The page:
Table of Contents Author Guidelines Submit a Manuscript
International Journal of Hypertension
Volume 2017 (2017), Article ID 7247514, 17 pages
Research Article

Brain Oscillations Elicited by the Cold Pressor Test: A Putative Index of Untreated Essential Hypertension

1Department of Clinical Therapeutics, National and Kapodistrian University of Athens, Medical School, Athens, Greece
21st Department of Psychiatry, National and Kapodistrian University of Athens, Medical School, “Eginition” Hospital, 115 28 Athens, Greece
3University Mental Health Research Institute (UMHRI), Athens, Greece

Correspondence should be addressed to Christos Papageorgiou

Received 18 December 2016; Accepted 10 April 2017; Published 9 May 2017

Academic Editor: Tomohiro Katsuya

Copyright © 2017 Christos Papageorgiou et al. This is an open access article distributed under the Creative Commons Attribution License, which permits unrestricted use, distribution, and reproduction in any medium, provided the original work is properly cited.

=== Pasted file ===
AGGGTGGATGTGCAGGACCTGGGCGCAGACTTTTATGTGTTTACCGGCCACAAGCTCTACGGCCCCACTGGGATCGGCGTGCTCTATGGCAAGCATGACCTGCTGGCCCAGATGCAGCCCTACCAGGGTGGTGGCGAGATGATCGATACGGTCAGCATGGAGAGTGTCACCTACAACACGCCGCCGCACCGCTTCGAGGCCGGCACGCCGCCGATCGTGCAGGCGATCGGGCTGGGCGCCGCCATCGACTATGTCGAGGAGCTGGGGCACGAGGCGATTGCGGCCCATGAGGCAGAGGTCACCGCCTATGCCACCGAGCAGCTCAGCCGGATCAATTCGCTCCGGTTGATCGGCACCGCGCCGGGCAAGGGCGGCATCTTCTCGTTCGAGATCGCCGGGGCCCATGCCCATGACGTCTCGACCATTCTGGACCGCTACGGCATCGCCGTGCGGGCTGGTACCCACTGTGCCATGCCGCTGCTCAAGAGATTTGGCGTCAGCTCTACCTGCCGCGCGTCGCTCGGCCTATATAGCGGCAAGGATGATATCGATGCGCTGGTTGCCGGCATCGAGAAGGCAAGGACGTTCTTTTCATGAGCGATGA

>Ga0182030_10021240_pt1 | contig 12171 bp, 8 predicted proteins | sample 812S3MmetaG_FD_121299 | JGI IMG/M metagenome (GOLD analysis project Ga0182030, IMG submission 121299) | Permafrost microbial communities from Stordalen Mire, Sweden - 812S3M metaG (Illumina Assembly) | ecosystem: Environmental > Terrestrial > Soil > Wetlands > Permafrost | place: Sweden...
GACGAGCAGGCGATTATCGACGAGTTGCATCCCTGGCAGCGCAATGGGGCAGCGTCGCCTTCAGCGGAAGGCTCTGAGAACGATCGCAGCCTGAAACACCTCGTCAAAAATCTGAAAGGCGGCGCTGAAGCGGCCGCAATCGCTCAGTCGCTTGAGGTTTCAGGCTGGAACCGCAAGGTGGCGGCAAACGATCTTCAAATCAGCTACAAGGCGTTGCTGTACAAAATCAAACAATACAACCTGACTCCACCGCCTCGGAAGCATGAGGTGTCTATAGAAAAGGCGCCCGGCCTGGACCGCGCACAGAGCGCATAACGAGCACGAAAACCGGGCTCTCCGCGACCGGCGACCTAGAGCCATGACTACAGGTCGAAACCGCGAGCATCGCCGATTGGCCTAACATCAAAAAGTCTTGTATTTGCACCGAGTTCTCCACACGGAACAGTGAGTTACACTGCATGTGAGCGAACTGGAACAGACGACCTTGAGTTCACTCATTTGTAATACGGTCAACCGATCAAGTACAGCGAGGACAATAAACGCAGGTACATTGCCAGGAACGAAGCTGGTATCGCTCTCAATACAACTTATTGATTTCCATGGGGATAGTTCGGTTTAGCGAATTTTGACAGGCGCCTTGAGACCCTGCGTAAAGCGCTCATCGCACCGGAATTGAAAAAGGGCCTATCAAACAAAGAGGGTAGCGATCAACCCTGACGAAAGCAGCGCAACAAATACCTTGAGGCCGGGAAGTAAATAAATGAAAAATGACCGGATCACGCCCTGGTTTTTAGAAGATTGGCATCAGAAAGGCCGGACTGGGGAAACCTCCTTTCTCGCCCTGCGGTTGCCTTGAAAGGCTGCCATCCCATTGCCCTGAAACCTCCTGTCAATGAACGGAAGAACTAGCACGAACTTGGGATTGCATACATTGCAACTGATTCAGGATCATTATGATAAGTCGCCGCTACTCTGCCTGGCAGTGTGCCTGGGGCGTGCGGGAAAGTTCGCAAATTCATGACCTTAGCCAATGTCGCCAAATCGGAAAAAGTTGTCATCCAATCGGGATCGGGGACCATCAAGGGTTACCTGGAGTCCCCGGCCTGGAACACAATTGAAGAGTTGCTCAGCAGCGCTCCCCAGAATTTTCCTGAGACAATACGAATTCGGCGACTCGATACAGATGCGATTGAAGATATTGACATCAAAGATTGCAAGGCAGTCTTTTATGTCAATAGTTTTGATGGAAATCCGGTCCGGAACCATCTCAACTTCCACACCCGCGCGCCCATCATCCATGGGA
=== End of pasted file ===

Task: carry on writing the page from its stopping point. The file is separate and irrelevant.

Objective. Essential hypertension is associated with reduced pain sensitivity of unclear aetiology. This study explores this issue using the Cold Pressor Test (CPT), a reliable pain/stress model, comparing CPT-related EEG activity in first episode hypertensives and controls. Method. 22 untreated hypertensives and 18 matched normotensives underwent 24-hour ambulatory blood pressure monitoring (ABPM). EEG recordings were taken before, during, and after CPT exposure. Results. Significant group differences in CPT-induced EEG oscillations were covaried with the most robust cardiovascular differentiators by means of a Canonical Analysis. Positive correlations were noted between ABPM variables and Delta (1–4 Hz) oscillations during the tolerance phase; in high-alpha (10–12 Hz) oscillations during the stress unit and posttest phase; and in low-alpha (8–10 Hz) oscillations during CPT phases overall. Negative correlations were found between ABPM variables and Beta2 oscillations (16.5–20 Hz) during the posttest phase and Gamma (28.5–45 Hz) oscillations during the CPT phases overall. These relationships were localised at several sites across the cerebral hemispheres with predominance in the right hemisphere and left frontal lobe. Conclusions. These findings provide a starting point for increasing our understanding of the complex relationships between cerebral activation and cardiovascular functioning involved in regulating blood pressure changes.